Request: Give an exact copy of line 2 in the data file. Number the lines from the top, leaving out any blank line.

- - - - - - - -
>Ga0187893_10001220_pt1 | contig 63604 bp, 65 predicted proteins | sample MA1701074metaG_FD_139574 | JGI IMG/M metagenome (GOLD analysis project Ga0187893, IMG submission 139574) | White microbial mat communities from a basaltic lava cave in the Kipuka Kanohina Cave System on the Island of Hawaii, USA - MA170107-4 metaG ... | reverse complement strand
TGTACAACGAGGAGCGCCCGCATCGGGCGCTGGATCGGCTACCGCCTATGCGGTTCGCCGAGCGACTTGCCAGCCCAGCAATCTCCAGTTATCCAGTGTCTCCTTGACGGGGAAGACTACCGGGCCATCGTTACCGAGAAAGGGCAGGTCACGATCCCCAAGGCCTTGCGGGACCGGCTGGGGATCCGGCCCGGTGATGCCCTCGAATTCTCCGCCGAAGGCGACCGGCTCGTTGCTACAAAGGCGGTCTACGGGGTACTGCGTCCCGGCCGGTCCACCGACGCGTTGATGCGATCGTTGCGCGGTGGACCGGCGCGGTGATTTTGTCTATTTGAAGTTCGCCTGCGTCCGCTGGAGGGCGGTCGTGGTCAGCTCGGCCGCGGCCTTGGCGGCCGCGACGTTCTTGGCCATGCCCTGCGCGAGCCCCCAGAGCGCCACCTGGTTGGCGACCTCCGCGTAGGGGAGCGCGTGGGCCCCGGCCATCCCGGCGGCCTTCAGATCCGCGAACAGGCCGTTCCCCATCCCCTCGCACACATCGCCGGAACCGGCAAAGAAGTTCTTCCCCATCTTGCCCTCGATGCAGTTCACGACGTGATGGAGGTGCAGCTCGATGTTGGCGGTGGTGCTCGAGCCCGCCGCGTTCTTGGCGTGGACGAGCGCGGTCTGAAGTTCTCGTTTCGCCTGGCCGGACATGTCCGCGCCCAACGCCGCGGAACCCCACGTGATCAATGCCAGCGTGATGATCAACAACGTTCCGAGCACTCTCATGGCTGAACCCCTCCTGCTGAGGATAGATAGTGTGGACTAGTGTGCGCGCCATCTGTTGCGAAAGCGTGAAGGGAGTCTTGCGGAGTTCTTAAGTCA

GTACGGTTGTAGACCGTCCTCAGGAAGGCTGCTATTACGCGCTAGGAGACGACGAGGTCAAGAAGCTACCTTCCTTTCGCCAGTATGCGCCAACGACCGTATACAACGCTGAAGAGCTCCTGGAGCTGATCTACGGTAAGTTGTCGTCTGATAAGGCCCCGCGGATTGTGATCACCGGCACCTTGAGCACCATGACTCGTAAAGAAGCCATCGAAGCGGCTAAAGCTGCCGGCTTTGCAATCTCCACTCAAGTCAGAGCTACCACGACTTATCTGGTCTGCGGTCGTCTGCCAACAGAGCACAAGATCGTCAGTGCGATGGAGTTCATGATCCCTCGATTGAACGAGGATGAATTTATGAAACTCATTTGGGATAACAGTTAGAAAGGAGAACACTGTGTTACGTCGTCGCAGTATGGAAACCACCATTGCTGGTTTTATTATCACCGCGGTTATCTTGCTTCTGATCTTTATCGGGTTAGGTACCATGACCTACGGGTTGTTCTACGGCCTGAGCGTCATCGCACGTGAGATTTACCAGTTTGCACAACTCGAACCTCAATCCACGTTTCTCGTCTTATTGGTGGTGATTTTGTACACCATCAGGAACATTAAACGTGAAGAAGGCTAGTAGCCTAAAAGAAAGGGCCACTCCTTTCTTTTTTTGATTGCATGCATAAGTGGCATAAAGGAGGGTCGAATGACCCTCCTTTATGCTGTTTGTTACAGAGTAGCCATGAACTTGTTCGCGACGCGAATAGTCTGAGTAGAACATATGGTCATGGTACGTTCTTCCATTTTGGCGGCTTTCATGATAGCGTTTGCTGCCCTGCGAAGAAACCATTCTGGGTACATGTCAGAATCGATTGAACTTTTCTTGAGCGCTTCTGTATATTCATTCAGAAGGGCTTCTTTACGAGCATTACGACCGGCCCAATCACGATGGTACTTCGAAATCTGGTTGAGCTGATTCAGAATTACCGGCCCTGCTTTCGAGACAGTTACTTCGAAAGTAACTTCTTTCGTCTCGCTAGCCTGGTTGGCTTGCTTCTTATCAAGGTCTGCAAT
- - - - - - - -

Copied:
TGTACAACGAGGAGCGCCCGCATCGGGCGCTGGATCGGCTACCGCCTATGCGGTTCGCCGAGCGACTTGCCAGCCCAGCAATCTCCAGTTATCCAGTGTCTCCTTGACGGGGAAGACTACCGGGCCATCGTTACCGAGAAAGGGCAGGTCACGATCCCCAAGGCCTTGCGGGACCGGCTGGGGATCCGGCCCGGTGATGCCCTCGAATTCTCCGCCGAAGGCGACCGGCTCGTTGCTACAAAGGCGGTCTACGGGGTACTGCGTCCCGGCCGGTCCACCGACGCGTTGATGCGATCGTTGCGCGGTGGACCGGCGCGGTGATTTTGTCTATTTGAAGTTCGCCTGCGTCCGCTGGAGGGCGGTCGTGGTCAGCTCGGCCGCGGCCTTGGCGGCCGCGACGTTCTTGGCCATGCCCTGCGCGAGCCCCCAGAGCGCCACCTGGTTGGCGACCTCCGCGTAGGGGAGCGCGTGGGCCCCGGCCATCCCGGCGGCCTTCAGATCCGCGAACAGGCCGTTCCCCATCCCCTCGCACACATCGCCGGAACCGGCAAAGAAGTTCTTCCCCATCTTGCCCTCGATGCAGTTCACGACGTGATGGAGGTGCAGCTCGATGTTGGCGGTGGTGCTCGAGCCCGCCGCGTTCTTGGCGTGGACGAGCGCGGTCTGAAGTTCTCGTTTCGCCTGGCCGGACATGTCCGCGCCCAACGCCGCGGAACCCCACGTGATCAATGCCAGCGTGATGATCAACAACGTTCCGAGCACTCTCATGGCTGAACCCCTCCTGCTGAGGATAGATAGTGTGGACTAGTGTGCGCGCCATCTGTTGCGAAAGCGTGAAGGGAGTCTTGCGGAGTTCTTAAGTCA